The use of weapons is also recorded at establishment level. Weapons which function as knives are usually manufactured/assembled by prisoners and these artefacts are sometimes also categorised as sharp instruments.
|Type of weapon||Prisoner on Officer|
This table does not include data from CNOMIS (offender management information system) sites where data was not available at time of compilation.
Mr. Evans: To ask the Secretary of State for Justice how many injuries were reported as sustained by prison staff whilst they were off-duty but deemed to be related to the office they held in 2007; and if he will make a statement. 
Maria Eagle: The Prison Service does not collect this information centrally and it can be obtained only at disproportionate cost. Any accidents or incidents that result in injury at or in connection with work are recorded, but not those that occur whilst staff are off-duty. In order to obtain this information it would be necessary to ask every member of staff across the prison estate. Staff may not wish to disclose injuries received while off duty as a result of the office they hold.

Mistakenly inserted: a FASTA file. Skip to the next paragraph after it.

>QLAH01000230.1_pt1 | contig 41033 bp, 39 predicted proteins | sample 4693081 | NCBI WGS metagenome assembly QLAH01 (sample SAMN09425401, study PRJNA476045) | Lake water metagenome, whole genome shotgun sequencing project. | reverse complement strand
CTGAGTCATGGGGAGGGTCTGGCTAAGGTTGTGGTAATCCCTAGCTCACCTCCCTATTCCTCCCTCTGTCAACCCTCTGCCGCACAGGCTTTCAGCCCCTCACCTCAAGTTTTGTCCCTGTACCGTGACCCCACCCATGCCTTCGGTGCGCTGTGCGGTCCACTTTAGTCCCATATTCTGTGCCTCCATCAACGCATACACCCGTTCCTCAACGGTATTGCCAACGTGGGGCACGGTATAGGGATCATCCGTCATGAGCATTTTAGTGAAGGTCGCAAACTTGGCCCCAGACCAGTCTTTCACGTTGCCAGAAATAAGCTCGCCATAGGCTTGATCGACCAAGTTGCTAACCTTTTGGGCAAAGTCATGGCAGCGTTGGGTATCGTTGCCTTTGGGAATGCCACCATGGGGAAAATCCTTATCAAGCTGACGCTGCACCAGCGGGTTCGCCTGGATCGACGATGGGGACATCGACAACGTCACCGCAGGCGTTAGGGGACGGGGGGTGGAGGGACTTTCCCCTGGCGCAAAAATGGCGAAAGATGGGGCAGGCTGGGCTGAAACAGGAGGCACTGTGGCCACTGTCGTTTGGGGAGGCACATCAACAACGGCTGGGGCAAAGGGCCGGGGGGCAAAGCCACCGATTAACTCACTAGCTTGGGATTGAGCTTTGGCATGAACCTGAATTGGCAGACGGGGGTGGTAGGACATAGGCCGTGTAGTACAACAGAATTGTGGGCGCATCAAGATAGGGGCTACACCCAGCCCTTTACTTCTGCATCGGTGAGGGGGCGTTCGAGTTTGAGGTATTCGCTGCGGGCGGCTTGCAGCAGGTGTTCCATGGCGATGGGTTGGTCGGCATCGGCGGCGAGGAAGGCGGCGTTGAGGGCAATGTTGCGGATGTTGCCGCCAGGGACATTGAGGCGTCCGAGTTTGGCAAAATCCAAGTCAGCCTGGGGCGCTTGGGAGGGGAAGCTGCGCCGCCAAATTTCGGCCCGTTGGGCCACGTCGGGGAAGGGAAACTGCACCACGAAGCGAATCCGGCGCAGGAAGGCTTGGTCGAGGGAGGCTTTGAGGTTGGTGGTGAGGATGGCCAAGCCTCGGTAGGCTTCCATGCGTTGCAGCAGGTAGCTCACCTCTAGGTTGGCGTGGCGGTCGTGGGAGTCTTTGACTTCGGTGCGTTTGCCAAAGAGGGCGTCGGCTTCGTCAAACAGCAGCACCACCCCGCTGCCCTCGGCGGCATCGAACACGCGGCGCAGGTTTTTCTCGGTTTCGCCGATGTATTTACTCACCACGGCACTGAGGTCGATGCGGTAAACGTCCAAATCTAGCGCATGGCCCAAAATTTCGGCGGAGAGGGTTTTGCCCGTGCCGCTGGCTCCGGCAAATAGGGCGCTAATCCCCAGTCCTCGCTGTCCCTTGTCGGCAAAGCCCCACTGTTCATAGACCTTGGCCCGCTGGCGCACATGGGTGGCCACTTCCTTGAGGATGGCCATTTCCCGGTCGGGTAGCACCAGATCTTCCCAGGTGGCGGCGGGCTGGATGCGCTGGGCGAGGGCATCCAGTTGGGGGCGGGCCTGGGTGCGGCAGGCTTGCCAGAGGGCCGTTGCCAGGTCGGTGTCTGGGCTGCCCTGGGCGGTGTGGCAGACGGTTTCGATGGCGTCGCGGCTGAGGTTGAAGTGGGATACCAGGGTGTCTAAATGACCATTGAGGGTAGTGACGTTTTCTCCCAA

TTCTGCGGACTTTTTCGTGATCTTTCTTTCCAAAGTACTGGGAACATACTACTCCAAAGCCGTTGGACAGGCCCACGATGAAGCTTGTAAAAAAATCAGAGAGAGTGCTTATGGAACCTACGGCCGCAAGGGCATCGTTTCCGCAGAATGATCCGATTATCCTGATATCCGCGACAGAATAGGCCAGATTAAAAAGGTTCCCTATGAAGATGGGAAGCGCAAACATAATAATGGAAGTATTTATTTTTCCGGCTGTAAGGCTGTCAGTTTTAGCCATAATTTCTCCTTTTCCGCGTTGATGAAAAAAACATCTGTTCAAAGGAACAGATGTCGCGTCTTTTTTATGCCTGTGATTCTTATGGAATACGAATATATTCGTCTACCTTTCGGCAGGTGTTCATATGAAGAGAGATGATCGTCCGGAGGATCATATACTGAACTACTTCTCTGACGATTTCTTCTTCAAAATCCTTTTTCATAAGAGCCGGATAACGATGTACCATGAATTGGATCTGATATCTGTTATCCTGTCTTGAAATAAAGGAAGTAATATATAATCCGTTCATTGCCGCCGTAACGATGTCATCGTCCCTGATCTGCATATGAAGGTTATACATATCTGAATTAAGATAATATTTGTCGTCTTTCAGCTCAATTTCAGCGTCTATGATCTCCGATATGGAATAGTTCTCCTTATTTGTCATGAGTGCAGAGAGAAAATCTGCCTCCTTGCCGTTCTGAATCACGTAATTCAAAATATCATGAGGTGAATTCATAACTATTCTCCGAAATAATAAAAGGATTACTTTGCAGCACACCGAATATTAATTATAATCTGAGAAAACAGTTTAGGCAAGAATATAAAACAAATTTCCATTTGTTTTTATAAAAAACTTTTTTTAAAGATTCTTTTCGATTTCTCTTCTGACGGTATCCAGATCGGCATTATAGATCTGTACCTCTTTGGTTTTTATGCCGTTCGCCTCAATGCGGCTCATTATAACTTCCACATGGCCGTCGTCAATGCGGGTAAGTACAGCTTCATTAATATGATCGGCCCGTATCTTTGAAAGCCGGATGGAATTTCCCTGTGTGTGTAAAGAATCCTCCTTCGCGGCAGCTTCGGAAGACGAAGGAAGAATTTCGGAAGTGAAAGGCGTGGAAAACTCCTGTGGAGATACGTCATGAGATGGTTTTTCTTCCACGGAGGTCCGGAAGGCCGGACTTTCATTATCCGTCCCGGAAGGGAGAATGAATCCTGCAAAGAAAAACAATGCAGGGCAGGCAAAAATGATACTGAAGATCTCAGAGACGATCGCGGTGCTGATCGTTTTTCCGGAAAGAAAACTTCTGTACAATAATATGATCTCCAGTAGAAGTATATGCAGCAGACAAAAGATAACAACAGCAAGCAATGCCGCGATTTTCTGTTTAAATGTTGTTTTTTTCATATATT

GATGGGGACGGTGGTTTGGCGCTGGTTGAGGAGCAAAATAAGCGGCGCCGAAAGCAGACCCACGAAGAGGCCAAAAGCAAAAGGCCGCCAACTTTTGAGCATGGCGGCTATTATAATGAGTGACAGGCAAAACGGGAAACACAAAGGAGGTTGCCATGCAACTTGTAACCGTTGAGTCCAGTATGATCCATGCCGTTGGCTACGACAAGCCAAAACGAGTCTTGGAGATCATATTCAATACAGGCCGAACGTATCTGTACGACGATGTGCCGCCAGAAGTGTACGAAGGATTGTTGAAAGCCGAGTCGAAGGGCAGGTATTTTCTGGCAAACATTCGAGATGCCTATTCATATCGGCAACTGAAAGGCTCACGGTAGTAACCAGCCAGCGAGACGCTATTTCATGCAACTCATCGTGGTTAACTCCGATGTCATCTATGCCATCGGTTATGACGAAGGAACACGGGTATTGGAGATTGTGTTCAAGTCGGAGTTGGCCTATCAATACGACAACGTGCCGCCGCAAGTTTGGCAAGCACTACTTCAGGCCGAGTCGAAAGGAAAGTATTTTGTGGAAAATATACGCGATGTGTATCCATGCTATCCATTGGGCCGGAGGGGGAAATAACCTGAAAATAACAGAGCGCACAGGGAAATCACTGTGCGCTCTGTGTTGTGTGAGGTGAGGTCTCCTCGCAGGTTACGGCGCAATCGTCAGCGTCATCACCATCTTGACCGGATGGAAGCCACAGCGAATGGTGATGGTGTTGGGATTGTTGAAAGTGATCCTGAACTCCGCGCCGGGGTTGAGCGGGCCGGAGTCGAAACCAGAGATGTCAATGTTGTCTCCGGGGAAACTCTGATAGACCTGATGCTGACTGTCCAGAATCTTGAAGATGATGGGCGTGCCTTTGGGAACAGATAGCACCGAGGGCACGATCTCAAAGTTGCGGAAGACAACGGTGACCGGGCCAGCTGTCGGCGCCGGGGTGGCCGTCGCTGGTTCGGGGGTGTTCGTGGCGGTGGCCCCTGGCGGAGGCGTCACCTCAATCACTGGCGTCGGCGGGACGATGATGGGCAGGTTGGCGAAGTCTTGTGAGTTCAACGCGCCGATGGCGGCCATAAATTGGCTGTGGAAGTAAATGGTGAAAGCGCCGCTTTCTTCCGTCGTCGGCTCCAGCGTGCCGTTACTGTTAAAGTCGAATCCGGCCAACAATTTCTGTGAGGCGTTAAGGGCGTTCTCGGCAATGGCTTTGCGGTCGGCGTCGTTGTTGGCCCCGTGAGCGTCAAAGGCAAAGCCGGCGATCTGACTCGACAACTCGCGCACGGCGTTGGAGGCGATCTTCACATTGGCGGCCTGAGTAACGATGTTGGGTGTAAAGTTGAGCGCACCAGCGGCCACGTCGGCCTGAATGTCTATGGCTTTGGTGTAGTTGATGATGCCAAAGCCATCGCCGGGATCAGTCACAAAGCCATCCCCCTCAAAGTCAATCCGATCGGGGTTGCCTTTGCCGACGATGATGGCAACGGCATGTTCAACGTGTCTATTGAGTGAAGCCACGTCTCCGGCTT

Mr. Hanson: Information on the length of time prisoners spend in each prison establishment is not held centrally and to gather it would require extensive manual inspection of records, which would incur disproportionate cost.
Maria Eagle: Prison Service Instruction (PSI) 17/2007, which has been replaced by PSI 46/2007, requires prison governors and directors of contracted prisons to put in place arrangements to conduct categorisation reviews at six-monthly intervals for all prisoners in the last 30 months of their sentence. In closed prisons, categorisation reviews must be carried out following the successful completion of any period of release on temporary licence.
Governors (and directors of contracted prisons) must ensure that prisoners are only excluded from allocation to open conditions for reasons that are consistent with the normal categorisation and risk assessment process.
Jenny Willott: To ask the Secretary of State for Justice how many transfers of high-risk offenders from a (a) category A and (b) category B prison to open prisons there were in each year since 1997; and if he will make a statement. 
Mr. Hanson: Information on the transfer of prisoners within the prison estate of establishments within England and Wales is not held centrally, and to collect it would require extensive manual inspection of records.
Prisoners are assessed objectively in a process looking at all aspects of their offending behaviour, actions they have taken to reduce their likelihood of reoffending, and the risk they pose to the public. They are placed in the lowest security category consistent with their assessed risk. Only prisoners placed in the lowest security category (D) may be allocated open conditions.